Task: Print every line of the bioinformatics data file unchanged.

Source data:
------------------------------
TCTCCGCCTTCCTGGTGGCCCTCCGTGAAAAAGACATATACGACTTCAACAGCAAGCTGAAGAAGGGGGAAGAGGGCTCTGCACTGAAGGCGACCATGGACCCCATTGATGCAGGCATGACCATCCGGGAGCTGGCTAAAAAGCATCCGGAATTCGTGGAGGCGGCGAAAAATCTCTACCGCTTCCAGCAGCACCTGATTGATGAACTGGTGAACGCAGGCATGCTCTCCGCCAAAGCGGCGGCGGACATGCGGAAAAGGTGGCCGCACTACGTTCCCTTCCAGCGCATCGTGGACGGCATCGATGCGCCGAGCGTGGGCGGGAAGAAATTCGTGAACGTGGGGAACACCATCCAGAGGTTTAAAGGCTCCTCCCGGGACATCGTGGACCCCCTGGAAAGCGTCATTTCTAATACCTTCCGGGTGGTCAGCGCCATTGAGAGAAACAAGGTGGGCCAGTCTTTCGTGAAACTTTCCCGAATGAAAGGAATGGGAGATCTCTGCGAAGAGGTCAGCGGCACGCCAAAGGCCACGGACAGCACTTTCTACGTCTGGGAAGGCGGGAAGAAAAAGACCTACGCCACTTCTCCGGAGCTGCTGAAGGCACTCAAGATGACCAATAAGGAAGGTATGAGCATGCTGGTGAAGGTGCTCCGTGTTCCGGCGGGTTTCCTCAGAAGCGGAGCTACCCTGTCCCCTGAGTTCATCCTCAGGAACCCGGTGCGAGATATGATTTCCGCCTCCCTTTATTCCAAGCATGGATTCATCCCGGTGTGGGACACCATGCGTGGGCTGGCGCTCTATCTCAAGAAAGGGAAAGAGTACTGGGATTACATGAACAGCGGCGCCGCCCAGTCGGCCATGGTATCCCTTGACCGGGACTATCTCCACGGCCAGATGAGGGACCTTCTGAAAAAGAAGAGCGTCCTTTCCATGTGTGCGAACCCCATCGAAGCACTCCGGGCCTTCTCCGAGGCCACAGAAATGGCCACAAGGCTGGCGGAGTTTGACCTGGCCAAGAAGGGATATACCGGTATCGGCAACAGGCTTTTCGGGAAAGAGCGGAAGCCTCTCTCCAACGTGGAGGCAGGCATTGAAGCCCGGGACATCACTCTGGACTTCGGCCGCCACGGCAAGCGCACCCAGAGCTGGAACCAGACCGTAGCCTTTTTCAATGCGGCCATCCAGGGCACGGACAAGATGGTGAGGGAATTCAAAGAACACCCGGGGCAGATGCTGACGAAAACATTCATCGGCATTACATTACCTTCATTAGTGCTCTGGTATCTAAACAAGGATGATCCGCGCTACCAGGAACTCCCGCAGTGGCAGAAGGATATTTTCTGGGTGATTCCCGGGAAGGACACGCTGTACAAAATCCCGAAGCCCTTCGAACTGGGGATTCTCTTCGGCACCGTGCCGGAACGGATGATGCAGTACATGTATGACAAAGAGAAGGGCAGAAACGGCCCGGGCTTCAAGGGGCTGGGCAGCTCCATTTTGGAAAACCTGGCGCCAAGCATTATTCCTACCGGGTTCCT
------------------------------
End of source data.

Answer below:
TCTCCGCCTTCCTGGTGGCCCTCCGTGAAAAAGACATATACGACTTCAACAGCAAGCTGAAGAAGGGGGAAGAGGGCTCTGCACTGAAGGCGACCATGGACCCCATTGATGCAGGCATGACCATCCGGGAGCTGGCTAAAAAGCATCCGGAATTCGTGGAGGCGGCGAAAAATCTCTACCGCTTCCAGCAGCACCTGATTGATGAACTGGTGAACGCAGGCATGCTCTCCGCCAAAGCGGCGGCGGACATGCGGAAAAGGTGGCCGCACTACGTTCCCTTCCAGCGCATCGTGGACGGCATCGATGCGCCGAGCGTGGGCGGGAAGAAATTCGTGAACGTGGGGAACACCATCCAGAGGTTTAAAGGCTCCTCCCGGGACATCGTGGACCCCCTGGAAAGCGTCATTTCTAATACCTTCCGGGTGGTCAGCGCCATTGAGAGAAACAAGGTGGGCCAGTCTTTCGTGAAACTTTCCCGAATGAAAGGAATGGGAGATCTCTGCGAAGAGGTCAGCGGCACGCCAAAGGCCACGGACAGCACTTTCTACGTCTGGGAAGGCGGGAAGAAAAAGACCTACGCCACTTCTCCGGAGCTGCTGAAGGCACTCAAGATGACCAATAAGGAAGGTATGAGCATGCTGGTGAAGGTGCTCCGTGTTCCGGCGGGTTTCCTCAGAAGCGGAGCTACCCTGTCCCCTGAGTTCATCCTCAGGAACCCGGTGCGAGATATGATTTCCGCCTCCCTTTATTCCAAGCATGGATTCATCCCGGTGTGGGACACCATGCGTGGGCTGGCGCTCTATCTCAAGAAAGGGAAAGAGTACTGGGATTACATGAACAGCGGCGCCGCCCAGTCGGCCATGGTATCCCTTGACCGGGACTATCTCCACGGCCAGATGAGGGACCTTCTGAAAAAGAAGAGCGTCCTTTCCATGTGTGCGAACCCCATCGAAGCACTCCGGGCCTTCTCCGAGGCCACAGAAATGGCCACAAGGCTGGCGGAGTTTGACCTGGCCAAGAAGGGATATACCGGTATCGGCAACAGGCTTTTCGGGAAAGAGCGGAAGCCTCTCTCCAACGTGGAGGCAGGCATTGAAGCCCGGGACATCACTCTGGACTTCGGCCGCCACGGCAAGCGCACCCAGAGCTGGAACCAGACCGTAGCCTTTTTCAATGCGGCCATCCAGGGCACGGACAAGATGGTGAGGGAATTCAAAGAACACCCGGGGCAGATGCTGACGAAAACATTCATCGGCATTACATTACCTTCATTAGTGCTCTGGTATCTAAACAAGGATGATCCGCGCTACCAGGAACTCCCGCAGTGGCAGAAGGATATTTTCTGGGTGATTCCCGGGAAGGACACGCTGTACAAAATCCCGAAGCCCTTCGAACTGGGGATTCTCTTCGGCACCGTGCCGGAACGGATGATGCAGTACATGTATGACAAAGAGAAGGGCAGAAACGGCCCGGGCTTCAAGGGGCTGGGCAGCTCCATTTTGGAAAACCTGGCGCCAAGCATTATTCCTACCGGGTTCCT